‘He’s very capable, I like him. He can be a bit rash but he is good enough to step up even though he’s young.’
While Klopp is in the grip of an injury crisis, City have kept six clean sheets on the bounce.
‘I had my doubts whether Pep would stay at the club this long because of his past history. But he has and the partnership between Ruben Dias and John Stones has transformed them,’ says Didi.
‘The defence was always City’s Achilles heel. They signed a lot of centre backs but couldn’t work it out. It was a similar story at Liverpool until Van Dijk came. Dias has had a similar effect.’
Hamann believes John Stones (left) and Ruben Dias (right )have made the difference for City
Kevin De Bruyne will miss out with injury and Didi said: ‘I’d love to have played with him. When you ping a pass into a midfielder who can control and turn with the ball to make something happen, you get praise for your pass.’
Personally, I would love to have seen a midfield trio of Hamann, Stevie G and De Bruyne — they would have been pretty much unbeatable.
This was the first time I’d spoken to ‘Kaiser’ since we lost our beloved former manager, Houllier.
As regular readers know, the Frenchman was a huge influence on my career and Didi’s perspective was also interesting given the career he had, playing for Bayern Munich and in the 2002 World Cup final for Germany.
‘It was probably a risk for Gerard to sign so many foreign players at Liverpool but he made it work because of the way he gelled us with the young talent already there; Carra, Michael, Stevie, little Thommo [David Thompson], yourself,’ says Didi.
Ex-Reds star Hamann (left) was part of a foreign revolution at Anfield under Gerard Houllier
‘Gerard saw the person before the player. He knew the names of your wife, your kids.
‘When I signed, I was told there was this special young player at the club called Steven Gerrard, but there is no guarantee any youngster will fulfil their potential.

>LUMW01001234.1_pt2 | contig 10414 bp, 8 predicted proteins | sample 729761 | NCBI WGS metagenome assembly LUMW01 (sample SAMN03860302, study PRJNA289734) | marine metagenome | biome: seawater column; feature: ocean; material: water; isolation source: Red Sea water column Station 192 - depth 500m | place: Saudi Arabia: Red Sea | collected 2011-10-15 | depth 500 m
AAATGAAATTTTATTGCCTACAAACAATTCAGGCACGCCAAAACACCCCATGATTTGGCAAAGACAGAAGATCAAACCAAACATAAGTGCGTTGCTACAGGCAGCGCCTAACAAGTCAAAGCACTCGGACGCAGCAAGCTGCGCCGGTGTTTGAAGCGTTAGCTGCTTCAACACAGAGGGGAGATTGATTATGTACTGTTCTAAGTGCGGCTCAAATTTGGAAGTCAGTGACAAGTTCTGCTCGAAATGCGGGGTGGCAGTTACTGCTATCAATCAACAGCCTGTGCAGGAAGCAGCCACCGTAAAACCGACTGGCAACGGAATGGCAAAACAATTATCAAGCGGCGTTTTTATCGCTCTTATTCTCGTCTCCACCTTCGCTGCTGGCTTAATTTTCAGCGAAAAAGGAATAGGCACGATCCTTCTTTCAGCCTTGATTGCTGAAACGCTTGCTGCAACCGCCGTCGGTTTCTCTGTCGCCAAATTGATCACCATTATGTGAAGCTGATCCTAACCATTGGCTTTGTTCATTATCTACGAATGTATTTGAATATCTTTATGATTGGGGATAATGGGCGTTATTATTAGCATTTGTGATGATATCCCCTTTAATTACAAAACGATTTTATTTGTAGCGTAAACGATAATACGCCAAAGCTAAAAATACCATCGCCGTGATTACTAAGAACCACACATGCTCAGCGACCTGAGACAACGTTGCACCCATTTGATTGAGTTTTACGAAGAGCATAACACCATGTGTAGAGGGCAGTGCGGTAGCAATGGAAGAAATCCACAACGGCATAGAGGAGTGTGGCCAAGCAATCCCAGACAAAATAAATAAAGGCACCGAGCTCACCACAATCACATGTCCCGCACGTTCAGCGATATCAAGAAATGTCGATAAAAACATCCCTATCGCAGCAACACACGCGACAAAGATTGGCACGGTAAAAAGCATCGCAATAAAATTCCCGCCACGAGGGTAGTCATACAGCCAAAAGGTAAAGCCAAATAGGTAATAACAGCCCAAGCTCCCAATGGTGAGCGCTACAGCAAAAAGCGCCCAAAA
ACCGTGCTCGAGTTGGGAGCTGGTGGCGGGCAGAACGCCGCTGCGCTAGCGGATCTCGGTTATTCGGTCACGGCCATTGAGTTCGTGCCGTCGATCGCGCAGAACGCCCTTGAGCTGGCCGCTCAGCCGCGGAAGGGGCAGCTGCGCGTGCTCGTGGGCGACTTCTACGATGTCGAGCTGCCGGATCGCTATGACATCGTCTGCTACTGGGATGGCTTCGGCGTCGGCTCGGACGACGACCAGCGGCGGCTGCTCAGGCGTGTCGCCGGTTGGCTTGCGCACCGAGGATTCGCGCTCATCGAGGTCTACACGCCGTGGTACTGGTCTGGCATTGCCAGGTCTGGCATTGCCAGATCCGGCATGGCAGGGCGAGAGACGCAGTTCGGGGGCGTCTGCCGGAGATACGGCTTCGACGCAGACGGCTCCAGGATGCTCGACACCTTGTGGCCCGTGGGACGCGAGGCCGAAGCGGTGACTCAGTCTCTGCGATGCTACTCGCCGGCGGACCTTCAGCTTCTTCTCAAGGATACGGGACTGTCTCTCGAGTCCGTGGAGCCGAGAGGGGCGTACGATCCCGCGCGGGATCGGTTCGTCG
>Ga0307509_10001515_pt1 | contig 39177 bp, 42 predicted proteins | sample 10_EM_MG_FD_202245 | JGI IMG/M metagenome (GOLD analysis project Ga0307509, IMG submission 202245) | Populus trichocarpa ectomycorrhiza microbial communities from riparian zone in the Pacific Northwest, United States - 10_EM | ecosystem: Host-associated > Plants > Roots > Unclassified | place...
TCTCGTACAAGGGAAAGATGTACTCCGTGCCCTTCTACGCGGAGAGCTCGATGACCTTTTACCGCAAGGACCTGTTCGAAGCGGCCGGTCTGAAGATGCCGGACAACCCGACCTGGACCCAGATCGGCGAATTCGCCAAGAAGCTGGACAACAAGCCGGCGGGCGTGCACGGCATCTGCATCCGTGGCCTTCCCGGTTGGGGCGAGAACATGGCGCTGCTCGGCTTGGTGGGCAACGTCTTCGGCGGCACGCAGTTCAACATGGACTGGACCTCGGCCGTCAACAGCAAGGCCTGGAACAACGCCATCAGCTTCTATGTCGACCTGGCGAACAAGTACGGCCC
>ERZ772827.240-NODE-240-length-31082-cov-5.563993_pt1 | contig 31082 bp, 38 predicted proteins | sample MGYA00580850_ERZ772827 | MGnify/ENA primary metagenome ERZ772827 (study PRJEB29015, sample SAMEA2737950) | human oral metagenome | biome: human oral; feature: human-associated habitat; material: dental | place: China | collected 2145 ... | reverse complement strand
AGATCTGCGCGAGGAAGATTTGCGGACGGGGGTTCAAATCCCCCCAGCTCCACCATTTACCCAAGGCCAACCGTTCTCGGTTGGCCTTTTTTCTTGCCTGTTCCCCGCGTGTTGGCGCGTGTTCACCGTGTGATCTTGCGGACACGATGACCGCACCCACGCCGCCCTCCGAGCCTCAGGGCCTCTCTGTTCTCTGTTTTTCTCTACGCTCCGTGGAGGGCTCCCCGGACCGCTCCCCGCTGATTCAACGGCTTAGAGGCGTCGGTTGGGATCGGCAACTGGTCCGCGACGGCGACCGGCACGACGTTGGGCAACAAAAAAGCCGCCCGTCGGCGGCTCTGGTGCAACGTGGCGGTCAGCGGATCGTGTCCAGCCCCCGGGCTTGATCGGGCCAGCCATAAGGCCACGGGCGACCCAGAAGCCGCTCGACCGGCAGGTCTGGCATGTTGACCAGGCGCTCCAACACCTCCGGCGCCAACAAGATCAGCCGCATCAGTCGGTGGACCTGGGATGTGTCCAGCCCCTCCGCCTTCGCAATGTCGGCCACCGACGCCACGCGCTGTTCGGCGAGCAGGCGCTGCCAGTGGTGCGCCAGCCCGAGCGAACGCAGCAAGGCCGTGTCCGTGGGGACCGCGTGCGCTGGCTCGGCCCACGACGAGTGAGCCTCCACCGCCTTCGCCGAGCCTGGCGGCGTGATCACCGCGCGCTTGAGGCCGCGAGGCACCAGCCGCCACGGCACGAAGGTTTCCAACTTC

‘Gerard believed in Stevie and made him captain. Players need that backing. I had the same at Bayern. I was 20 and not breaking into the team. Franz Beckenbauer put his arm round my shoulder and said the club had faith in me.
‘Gerard reminded me very much of Sven Goran Eriksson at City.
‘Sven made sure the players greeted everyone properly, showed everyone respect, whether the manager or the tea lady. Houllier’s Liverpool really was like a family.’
Hamann (right) was signed by Manchester City boss Stuart Pearce and spent three years there
Hamann’s three-year spell at City is sometimes forgotten alongside his other achievements but his time there proved to be an historic period.
Signed by Stuart Pearce, he spent an eventful season with Sven that ended in an 8-1 defeat at Middlesbrough when the players were aware their manager was being forced out.
There was even greater drama a few weeks into the following season when wealthy new owners from Abu Dhabi came in on August transfer deadline day and within hours broke the British transfer record on Robinho.
Hamann (right) played under Sven-Goran Eriksson during the early days of City’s takeover
‘I loved working for Sven,’ recalls Didi about his time in Manchester. ‘City had super players like Elano, he always found space to receive a pass, and good emerging ones like Micah Richards, Stephen Ireland, Joey Barton and Richard Dunne.
‘We were top of the league for a while and beat Manchester United, then Sven told us in February the owner was letting him go at the end of the season. We became disillusioned. We didn’t set out to lose but that extra two or three per cent fight went out of us because we didn’t want to lose Sven.
‘There was talk about new owners but we didn’t know what it meant. Signing Robinho was a statement. Even then you wondered if the Sheikh might stay for three years and lose interest. What the club have done since is remarkable.’